BMW considers manufacturing EVs in Oxford


BMW will apparently continue to have electric cars produced in England for the Mini brand and will convert the plant in Oxford for this purpose – or is at least considering it. According to a media report, the board of directors wants to make a decision to this effect before the end of the year.

This is what the German publication Frankfurt Allgemeine Zeitung, or FAZ has learned from company circles. Most recently, it was reported that Mini would stop producing electric cars in England in 2023 and relocate to partner Great Wall in China. “Oxford is not equipped for electric vehicles. It needs to be renovated and invested in,” The Times had quoted the head of the Mini brand, Stefanie Wurst.

This is exactly what BMW is now – contrary to statements made in mid-October – apparently planning to do. Because the site in China and the plant in Leipzig, where the Mini Countryman is also to be produced as an electric car, are not sufficient on their own to meet the demand expected by the board, the assembly lines at the plant in Oxford are to be renewed, according to the FAZ. A company spokesperson, however, did not want to comment on the information.

According to the FAZ figures, BMW recently built 40,000 Mini Cooper SE and 140,000 Mini models with combustion engines in Oxford. This parallel production is currently still possible because the electric Mini is based on the combustion engine model. With the upcoming switch to the new electric generation, which is being developed with Great Wall, the electric model will change platforms. Parallel production at the plant, which was built in 1913, was long considered inefficient and too costly because of the necessary investments.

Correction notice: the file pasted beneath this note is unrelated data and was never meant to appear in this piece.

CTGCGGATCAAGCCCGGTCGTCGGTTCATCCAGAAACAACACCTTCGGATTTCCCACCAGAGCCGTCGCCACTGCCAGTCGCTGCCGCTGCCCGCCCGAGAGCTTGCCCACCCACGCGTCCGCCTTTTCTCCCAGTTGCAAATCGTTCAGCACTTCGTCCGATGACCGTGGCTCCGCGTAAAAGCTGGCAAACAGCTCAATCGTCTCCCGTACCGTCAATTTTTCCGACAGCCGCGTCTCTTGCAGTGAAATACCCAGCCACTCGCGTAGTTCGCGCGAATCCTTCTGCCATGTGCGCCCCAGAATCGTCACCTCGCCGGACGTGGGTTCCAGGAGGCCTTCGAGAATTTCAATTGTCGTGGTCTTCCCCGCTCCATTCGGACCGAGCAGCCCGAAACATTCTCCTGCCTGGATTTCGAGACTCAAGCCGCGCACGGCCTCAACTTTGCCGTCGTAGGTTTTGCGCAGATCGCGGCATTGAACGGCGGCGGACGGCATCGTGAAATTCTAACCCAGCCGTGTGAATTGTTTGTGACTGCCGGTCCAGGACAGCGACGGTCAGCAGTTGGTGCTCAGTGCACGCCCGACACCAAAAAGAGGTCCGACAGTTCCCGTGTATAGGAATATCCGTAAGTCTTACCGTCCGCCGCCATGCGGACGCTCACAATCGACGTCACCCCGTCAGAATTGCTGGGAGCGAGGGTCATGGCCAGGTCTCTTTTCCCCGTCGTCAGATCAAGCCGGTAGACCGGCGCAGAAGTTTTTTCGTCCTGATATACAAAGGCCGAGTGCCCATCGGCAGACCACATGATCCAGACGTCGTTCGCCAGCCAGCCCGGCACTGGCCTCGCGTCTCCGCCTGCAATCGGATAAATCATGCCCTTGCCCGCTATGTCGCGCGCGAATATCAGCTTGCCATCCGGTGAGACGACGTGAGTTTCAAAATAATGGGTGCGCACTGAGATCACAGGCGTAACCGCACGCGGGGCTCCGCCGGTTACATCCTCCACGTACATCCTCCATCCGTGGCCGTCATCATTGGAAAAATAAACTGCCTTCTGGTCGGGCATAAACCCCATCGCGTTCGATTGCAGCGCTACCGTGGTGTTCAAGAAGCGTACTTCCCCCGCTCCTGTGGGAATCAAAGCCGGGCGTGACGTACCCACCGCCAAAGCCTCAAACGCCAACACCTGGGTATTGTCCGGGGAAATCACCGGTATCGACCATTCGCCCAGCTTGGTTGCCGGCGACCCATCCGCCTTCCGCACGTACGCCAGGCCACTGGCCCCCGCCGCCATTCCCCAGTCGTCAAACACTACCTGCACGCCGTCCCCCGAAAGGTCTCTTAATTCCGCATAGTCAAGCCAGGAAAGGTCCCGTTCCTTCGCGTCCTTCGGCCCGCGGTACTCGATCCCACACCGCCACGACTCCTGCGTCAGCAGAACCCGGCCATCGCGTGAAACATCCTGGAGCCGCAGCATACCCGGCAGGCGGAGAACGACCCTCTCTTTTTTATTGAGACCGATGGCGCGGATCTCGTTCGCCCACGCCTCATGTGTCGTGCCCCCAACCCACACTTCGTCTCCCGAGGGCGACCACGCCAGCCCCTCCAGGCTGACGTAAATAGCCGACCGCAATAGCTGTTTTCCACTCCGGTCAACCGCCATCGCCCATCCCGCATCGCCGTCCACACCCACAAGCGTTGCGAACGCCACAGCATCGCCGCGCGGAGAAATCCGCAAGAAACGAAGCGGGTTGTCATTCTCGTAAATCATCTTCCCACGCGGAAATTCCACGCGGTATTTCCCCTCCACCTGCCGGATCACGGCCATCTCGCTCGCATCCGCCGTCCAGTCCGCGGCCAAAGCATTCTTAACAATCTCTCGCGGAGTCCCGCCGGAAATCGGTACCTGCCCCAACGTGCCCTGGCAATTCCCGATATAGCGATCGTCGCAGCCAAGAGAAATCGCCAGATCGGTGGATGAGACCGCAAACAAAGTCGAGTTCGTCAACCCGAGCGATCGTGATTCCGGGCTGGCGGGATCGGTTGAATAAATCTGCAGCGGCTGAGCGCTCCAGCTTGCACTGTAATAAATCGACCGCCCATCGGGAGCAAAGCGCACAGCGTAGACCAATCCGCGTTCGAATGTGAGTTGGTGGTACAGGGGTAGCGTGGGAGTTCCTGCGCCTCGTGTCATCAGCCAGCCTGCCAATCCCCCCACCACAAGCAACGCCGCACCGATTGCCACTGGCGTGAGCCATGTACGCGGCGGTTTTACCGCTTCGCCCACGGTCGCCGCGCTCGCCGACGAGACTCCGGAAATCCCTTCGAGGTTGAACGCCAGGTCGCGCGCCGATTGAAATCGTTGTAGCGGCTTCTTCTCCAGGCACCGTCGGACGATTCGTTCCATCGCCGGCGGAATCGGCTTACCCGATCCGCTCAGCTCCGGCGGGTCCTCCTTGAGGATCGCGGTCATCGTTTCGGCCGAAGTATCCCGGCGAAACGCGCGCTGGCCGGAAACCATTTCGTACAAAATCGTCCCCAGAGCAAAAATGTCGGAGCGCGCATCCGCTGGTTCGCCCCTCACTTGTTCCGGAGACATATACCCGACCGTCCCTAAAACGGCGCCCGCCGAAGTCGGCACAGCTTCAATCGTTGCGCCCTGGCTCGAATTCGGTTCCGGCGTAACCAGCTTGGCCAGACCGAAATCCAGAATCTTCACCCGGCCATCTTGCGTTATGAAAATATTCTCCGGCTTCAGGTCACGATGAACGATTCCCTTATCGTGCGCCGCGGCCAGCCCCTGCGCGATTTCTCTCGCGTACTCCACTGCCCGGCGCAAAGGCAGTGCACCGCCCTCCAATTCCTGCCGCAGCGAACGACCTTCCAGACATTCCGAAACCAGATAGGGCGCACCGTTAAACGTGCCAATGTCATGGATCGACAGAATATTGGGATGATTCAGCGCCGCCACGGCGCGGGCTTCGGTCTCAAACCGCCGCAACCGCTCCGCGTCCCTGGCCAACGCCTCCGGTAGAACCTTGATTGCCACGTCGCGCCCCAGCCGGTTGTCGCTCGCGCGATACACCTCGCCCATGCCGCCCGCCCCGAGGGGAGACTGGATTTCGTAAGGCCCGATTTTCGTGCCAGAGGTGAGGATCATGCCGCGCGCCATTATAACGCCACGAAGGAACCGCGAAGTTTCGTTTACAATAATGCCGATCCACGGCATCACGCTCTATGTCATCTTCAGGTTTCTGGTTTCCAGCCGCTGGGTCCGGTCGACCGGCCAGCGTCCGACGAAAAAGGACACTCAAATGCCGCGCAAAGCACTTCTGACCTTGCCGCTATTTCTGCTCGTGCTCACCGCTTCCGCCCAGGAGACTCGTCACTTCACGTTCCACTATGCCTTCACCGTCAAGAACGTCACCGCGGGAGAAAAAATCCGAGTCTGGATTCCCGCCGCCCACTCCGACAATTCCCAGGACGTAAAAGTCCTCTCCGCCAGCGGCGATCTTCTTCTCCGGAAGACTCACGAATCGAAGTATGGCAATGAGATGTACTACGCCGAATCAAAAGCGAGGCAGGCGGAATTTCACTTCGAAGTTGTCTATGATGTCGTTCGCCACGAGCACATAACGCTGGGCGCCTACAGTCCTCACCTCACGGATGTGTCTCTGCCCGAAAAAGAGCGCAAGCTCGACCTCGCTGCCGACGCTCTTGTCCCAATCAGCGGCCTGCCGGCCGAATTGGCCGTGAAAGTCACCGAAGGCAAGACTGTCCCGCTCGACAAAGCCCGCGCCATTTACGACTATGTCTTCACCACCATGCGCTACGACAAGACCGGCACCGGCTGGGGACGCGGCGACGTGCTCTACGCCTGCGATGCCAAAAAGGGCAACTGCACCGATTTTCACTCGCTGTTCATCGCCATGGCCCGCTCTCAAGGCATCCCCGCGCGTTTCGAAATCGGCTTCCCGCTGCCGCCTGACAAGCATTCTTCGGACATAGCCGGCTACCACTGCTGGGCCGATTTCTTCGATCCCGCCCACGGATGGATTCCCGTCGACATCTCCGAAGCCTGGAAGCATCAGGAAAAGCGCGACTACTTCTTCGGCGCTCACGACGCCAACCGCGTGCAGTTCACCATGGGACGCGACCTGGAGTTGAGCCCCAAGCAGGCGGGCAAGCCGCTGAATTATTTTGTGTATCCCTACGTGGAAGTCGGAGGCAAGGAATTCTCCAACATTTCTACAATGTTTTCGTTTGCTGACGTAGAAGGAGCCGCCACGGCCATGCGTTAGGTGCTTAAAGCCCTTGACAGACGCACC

Apparently, this has been reconsidered in Munich. In the absence of a comment from the company’s headquarters, we can only speculate about the background. The FAZ sources from company circles probably stated that the board of directors, as mentioned above, assumes a higher demand for electric vehicles than the capacities in Leipzig and China allow.

It is not known what exactly a possible conversion at the British plant, which has belonged to BMW since 1994, might look like. BMW is considered an advocate of flexible production of several types of drive on one line in order to be able to adapt production to changing demand over the course of the model cycle. It is not clear whether this is feasible at the aged plant.

When presenting the latest quarterly figures, BMW CFO Nicolai Peter had emphasised that Oxford would remain the “heart of Mini production”. However, he subsequently limited this statement to the current combustion engine production, which, according to the information from October, should continue anyway with the three-door, five-door and convertible models. Whether this will soon also apply to the electric models will be decided in the coming weeks – if the board does indeed decide to invest in Oxford this year.

With reporting by Sebastian Schaal, Germany. (in German)


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